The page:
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A Tesla Boat? The Vehicles Survive Torrential Floodwaters

Probably.

A Tesla Boat? The Vehicles Survive Torrential Floodwaters
Clips of the Tesla Model 3 powering through floodwaters. 1, 2

When floodwaters hit streets, most cars are in trouble. But not Tesla's, not necessarily.

A new video depicts a Tesla Model 3 powering through torrential floodwaters, according to a report from China's Henan province, which has suffered substantial floods this month. If you look closely, you can see water jetting up from behind the rear wheels, signifying forward propulsion through waters crowded with stalled fossil-fuel vehicles.

However, we feel compelled to say: don't try this at home.

Tesla cars drive in floodwaters via 'thrust to wheel rotation'

The Tesla Model 3's rear-wheel drive seems powerful enough for the vehicle to churn its way through heavy floodwaters like an enraged paddleboat, which says a lot about the potential of all-electric cars in general. But this might not be something Tesla cars can handle without damage. In fact, CEO Tesla Elon Musk has humblebragged his way through this (shall we say) activity, in a 2016 tweet about sweet bonus features that may or may not be advised. "We *def* don't recommend this, but Model S floats well enough to turn it into a boat for short periods of time," tweeted the tech billionaire. "Thrust via wheel rotation."

Strangely enough, Tesla tests all Model 3 and Model Y vehicles at its Gigafactory in Shanghai for flooded streets by simulating one, according to a Teslarati report. But this is necessary, since China weather regular typhoons that, upon landfall, can wreak havoc on modern roads. That said, you really shouldn't take a joy-ride through the nearest flood, or, in the absence of natural disaster, go very off-road into a creek or small river, unless you want to know what it's like to survive inside a sinking, flooding car. Moreover, Tesla probably doesn't hand out warranties for intentional water damage.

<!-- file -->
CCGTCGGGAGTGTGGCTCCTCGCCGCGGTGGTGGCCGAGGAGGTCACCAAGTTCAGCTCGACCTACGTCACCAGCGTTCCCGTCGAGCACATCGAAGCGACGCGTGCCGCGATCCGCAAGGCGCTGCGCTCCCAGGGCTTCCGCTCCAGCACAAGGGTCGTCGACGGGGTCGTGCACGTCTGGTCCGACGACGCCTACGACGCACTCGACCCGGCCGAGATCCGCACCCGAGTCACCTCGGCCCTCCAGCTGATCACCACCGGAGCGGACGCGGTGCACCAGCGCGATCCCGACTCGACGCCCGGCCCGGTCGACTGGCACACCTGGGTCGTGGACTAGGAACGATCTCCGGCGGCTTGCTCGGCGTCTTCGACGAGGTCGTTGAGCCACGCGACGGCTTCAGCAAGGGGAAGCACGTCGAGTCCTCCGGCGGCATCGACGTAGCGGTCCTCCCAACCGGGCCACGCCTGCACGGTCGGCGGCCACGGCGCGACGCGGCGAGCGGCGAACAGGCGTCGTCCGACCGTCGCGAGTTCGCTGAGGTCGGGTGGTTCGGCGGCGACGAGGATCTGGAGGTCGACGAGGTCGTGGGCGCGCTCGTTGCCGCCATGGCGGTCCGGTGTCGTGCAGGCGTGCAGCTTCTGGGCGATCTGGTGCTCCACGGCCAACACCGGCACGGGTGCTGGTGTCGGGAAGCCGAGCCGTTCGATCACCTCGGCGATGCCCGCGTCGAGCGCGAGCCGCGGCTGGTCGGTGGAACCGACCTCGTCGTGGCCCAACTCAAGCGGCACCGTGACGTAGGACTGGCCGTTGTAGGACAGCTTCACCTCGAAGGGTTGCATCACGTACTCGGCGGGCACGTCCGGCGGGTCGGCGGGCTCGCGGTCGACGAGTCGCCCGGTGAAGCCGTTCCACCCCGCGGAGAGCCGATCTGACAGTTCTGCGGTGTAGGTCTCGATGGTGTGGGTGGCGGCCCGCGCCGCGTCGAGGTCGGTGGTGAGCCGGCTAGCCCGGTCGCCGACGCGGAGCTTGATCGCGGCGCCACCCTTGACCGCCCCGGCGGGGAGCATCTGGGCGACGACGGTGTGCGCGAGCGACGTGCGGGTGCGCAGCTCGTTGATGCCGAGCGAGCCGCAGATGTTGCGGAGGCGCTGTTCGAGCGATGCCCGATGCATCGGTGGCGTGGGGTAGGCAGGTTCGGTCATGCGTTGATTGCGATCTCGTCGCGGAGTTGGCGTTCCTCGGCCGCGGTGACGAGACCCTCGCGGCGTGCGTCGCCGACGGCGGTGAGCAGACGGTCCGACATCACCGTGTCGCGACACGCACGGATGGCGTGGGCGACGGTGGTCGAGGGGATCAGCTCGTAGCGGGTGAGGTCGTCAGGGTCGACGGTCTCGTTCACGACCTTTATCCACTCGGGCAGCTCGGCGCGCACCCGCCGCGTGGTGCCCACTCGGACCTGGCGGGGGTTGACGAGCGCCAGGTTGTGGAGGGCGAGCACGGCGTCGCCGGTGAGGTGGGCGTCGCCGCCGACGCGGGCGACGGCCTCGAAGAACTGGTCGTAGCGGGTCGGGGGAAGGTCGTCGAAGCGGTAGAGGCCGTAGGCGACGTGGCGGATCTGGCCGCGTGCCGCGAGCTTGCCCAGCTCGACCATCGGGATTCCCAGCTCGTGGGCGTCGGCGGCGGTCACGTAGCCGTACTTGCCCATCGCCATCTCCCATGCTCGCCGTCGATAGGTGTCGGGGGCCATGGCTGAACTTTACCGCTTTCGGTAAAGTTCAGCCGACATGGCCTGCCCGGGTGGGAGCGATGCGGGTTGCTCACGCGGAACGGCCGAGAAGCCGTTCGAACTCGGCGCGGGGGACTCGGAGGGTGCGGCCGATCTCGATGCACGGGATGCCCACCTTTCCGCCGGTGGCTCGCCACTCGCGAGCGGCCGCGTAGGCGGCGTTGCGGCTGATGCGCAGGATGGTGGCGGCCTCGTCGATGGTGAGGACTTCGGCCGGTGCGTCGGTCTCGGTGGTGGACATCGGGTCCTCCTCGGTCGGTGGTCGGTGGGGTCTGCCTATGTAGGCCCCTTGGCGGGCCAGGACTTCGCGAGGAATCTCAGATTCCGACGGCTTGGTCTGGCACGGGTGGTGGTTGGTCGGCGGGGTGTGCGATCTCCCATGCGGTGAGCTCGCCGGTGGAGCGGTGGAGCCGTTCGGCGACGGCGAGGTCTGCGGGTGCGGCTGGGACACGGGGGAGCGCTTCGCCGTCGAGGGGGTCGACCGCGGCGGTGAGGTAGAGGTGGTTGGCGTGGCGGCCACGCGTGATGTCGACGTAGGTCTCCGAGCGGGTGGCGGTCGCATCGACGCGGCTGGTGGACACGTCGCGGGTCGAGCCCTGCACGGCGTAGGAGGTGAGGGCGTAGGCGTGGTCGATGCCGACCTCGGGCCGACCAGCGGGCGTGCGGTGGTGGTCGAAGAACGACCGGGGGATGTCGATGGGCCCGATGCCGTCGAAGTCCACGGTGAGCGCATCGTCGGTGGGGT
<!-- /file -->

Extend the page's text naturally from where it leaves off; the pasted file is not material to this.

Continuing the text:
Elon Musk wants to build a submarine car

However, it's interesting to note that "Tesla cars in water" is not a new idea. In June of 2020, Musk hinted at the amphibious potential of the forthcoming Cybertruck in a lighthearted reply to a bizarre concept video that depicts the company's all-electric pickup truck operating like a boat in deep waters. Under the computer rendering of a floating Cybertruck from the 3D designer who created a life-like concept of a next-gen Tesla Roadster Slav Popovski, Musk wrote "I think we could make that work." And we should never be surprised when the tech billionaire voices his affection for vehicles that can handle water as well as land.

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Back in 2013, Musk purchased the Lotus Espirit S1 movie prop from the classic 1977 James Bond flick "The Spy Who Loved Me", which featured a sports car transforming into a functional submarine. Of course, this was just an illusion of cinema, and one Musk lamented, adding that he'd likely try to build an amphibious vehicle with Tesla at some point. And he hasn't strayed too far from the dream. In a 2019 Annual Shareholder Meeting, he said a submarine car was "technically possible". And, while there's probably not an overwhelmingly large market for water-worthy cars, it's impossible to deny the enthusiasm one can expect from such outlandish ideas. For now, perhaps those who could, in theory, afford a submarine car, may placate their desire by driving their Tesla headlong into the nearest torrential flood, and record what happens. Nobody will stop them.

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